The Devas (divine beings) and the Asuras (demonic beings) of old have reincarnated in the modern era. Pairing in the battle for world domination, with girls channeling their powers to their human partners, the Avatars.
(Source: Translated and edited from the Japanese Wikipedia)
STORY: The general feel for the manga felt like Law of Ueki or Shaman King. The simplicity of the plot, coupled with a consistent pacing of events, allowed little room for confusion. Few events seemed incongruous or sudden, and I found its emphasis on the action and its consequential development on the characters very appropriate. My only real complaint is the rushed ending; the final chapter could and should have been longer to adequately conclude the relationship between the main pair.
ART: Characters and backgrounds were light in color and the fight scenes, coupled with the use of super powers, were entertaining to look at. Character
design matched the personalities of its corresponding character well, with the blonde cheerleader portrayed as supportive and energetic while the gloomy protagonist pessimistic and misanthropic. The exception would be Kai, as his muscular depiction contradicts his gentle temperament but that was intentional because he's often teased for that inconsistency, turning Kai into a comic relief character. To employ a darker mood, the mangaka distorts the expression of the characters and bolds their text panel, evoking a heavy and ominous atmosphere. In short, The aesthetics added to the experience and felt proper as a super power manga.
ENJOYMENT/CHARACTERS: To capitalize on enjoyment, one needs to employ a certain perspective before anything else. If you're going in there hoping for epic battles between good and evil Gods shaking the foundation of the Earth, then you're going to be disappointed. Rather, focus on the individual battles of the main pair and how that fight affects their relationship. The highlight of Popcorn Avatar is not the grand scale of battle but what kind of development every confrontation brings to the pairs. The manga begins with the protagonist contemplating suicide because of a past traumatic event. His cynical thoughts and parochial worldviews are exposed, and it was at this time his first battle occurs. With every fight, he encounters new enemies with differing motives; his outlook is enlarged and soon comes to encompass the views of others. His progression and growth from his isolationist principles were stressed, and that's where the reader should focus his or her attention.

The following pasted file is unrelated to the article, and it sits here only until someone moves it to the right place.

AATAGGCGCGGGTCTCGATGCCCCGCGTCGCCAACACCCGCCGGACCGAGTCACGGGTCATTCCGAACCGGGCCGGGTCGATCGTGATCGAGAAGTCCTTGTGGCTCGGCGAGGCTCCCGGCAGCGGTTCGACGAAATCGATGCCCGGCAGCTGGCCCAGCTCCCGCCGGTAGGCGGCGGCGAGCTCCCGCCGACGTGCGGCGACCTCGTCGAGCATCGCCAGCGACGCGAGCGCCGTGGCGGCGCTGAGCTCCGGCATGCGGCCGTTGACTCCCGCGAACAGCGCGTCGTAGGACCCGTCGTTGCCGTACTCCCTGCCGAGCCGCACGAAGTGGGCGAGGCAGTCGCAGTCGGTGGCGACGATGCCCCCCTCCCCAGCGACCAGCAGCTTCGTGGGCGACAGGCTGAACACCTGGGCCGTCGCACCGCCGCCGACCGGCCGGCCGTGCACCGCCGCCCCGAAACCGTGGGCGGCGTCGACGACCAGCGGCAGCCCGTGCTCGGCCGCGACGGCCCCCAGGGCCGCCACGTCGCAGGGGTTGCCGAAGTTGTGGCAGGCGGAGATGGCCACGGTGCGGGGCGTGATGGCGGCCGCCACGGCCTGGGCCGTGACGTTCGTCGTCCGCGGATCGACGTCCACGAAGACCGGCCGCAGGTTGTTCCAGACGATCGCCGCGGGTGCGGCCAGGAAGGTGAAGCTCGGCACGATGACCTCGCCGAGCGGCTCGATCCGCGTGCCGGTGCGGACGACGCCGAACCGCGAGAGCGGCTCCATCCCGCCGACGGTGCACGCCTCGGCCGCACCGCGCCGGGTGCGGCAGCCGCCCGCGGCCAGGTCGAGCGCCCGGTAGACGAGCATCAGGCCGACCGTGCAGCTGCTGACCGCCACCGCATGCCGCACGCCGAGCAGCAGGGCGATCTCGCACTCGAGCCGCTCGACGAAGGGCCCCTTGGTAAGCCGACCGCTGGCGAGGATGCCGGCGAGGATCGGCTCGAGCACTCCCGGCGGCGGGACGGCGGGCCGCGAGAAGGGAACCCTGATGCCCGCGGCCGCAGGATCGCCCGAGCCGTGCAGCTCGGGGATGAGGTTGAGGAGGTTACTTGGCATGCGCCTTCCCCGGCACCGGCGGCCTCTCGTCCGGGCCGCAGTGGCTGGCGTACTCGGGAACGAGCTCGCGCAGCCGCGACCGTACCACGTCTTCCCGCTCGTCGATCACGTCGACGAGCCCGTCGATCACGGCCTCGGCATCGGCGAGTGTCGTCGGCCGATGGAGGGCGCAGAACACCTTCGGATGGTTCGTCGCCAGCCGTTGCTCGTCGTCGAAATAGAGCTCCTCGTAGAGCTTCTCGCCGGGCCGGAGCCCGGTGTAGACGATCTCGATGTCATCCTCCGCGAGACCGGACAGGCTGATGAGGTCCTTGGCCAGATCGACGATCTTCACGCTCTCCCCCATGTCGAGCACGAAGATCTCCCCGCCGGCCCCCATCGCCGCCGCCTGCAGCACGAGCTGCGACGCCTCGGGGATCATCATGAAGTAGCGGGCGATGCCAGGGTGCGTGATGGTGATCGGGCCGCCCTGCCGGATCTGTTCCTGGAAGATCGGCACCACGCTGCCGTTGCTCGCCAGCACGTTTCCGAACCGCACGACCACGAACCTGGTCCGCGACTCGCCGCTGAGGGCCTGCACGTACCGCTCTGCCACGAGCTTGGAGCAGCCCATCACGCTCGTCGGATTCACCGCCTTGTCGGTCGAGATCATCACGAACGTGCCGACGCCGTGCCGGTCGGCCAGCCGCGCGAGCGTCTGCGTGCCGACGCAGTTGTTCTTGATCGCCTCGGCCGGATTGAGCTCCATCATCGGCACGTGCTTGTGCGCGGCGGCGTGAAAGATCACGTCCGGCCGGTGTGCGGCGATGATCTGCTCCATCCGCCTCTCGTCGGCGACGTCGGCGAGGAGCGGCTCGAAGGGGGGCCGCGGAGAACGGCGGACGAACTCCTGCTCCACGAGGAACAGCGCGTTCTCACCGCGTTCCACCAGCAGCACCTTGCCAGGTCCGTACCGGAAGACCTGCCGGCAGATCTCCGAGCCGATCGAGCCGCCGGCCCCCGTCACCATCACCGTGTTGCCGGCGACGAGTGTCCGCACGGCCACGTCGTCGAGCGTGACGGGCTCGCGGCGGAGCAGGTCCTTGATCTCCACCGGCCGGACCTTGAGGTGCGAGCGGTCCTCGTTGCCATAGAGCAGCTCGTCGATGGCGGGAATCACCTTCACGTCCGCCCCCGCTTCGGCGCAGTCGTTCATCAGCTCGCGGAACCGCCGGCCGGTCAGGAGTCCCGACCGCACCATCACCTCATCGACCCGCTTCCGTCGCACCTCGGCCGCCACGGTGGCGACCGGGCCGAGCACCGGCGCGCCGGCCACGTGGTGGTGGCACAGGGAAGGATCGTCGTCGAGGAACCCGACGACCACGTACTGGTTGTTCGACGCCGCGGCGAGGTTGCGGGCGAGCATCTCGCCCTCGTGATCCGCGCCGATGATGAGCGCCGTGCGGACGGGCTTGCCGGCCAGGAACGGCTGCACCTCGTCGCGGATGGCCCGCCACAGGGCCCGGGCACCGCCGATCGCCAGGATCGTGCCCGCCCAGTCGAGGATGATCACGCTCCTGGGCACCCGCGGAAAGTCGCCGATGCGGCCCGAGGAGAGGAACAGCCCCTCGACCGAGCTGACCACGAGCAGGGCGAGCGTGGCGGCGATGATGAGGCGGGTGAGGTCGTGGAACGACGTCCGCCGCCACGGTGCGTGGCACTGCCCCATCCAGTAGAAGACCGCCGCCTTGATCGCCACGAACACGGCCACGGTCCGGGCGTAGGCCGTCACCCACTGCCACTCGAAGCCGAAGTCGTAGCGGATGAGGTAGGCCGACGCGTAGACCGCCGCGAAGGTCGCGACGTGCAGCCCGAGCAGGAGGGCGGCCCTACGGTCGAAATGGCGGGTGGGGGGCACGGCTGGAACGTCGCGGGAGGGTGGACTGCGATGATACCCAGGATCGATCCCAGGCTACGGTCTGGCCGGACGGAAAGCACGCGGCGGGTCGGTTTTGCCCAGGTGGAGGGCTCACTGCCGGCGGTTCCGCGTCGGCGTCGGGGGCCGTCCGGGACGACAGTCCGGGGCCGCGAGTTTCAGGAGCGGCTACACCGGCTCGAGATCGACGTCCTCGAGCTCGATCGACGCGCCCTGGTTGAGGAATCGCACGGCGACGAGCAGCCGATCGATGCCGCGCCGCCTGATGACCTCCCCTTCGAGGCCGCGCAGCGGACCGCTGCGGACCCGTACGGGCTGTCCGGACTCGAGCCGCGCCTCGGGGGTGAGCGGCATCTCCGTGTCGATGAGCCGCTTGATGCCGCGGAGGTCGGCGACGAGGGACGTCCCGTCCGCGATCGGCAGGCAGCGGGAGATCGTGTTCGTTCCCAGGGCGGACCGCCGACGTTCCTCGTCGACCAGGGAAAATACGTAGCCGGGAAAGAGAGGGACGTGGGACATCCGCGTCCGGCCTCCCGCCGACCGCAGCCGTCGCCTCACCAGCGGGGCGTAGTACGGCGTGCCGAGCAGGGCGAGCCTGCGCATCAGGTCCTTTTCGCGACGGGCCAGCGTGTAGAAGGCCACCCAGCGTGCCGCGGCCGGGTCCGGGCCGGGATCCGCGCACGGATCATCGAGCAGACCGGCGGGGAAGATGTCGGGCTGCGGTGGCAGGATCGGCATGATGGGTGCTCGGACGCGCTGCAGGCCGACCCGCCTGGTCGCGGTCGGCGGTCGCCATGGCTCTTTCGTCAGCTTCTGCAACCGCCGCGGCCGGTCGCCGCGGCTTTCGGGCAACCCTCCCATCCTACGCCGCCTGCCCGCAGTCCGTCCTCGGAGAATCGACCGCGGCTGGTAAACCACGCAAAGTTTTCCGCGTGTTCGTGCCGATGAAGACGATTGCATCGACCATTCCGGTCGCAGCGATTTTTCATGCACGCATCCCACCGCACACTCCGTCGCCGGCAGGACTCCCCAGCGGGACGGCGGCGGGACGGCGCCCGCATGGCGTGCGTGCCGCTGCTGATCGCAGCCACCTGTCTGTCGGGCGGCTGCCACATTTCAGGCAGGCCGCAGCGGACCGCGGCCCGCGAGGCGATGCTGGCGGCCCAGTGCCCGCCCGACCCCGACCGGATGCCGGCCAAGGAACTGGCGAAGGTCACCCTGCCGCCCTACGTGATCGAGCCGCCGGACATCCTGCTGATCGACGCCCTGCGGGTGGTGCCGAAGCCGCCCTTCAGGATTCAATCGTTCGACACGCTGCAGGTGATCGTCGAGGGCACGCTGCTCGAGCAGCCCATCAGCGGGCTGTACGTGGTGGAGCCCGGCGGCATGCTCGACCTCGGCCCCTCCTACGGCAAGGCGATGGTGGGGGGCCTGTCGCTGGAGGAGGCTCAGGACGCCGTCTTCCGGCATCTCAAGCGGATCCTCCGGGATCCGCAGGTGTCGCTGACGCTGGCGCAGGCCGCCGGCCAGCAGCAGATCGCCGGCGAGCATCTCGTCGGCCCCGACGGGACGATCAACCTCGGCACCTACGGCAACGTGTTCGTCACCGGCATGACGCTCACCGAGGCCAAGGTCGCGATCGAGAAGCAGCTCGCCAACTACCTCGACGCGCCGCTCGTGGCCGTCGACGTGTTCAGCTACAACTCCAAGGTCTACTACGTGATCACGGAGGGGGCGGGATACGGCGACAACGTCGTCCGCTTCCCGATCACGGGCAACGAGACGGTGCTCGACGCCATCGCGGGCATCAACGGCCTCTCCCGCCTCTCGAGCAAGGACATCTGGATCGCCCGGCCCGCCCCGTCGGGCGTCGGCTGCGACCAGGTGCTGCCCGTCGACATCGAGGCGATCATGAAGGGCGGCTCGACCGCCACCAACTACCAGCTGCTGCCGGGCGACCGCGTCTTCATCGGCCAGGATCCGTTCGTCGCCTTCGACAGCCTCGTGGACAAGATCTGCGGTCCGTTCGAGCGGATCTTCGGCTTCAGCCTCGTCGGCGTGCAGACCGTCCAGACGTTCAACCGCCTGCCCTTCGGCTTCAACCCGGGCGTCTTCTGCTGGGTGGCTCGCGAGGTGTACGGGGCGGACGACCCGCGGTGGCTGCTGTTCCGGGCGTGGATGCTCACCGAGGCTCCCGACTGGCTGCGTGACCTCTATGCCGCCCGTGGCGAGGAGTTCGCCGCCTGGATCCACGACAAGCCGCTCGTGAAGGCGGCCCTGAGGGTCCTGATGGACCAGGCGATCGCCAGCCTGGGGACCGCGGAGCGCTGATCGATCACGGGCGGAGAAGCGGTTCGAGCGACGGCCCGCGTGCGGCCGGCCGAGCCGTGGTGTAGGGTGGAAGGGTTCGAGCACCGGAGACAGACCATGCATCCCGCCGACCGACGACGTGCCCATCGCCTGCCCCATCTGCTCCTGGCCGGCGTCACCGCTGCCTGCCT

CHARACTER: Another character I was very pleased with was Lisa the cheerleader. She wasn't a Damsel in distress nor a shallow, sexualized character. She was everything I wanted the protagonist to be. Strong, resolute, and wise she is the catalyst for the gradual change of her male counterpart. Her girly moments add to her appeal and just make her more likable.
FINAL THOUGHTS: Popcorn Avatar was a solid read. It was "Good" hence the 7. 29 chapters with an average of 35 pages per chapter, I read everything from start to finish in a day, and found myself pleasantly surprised by the manga overall.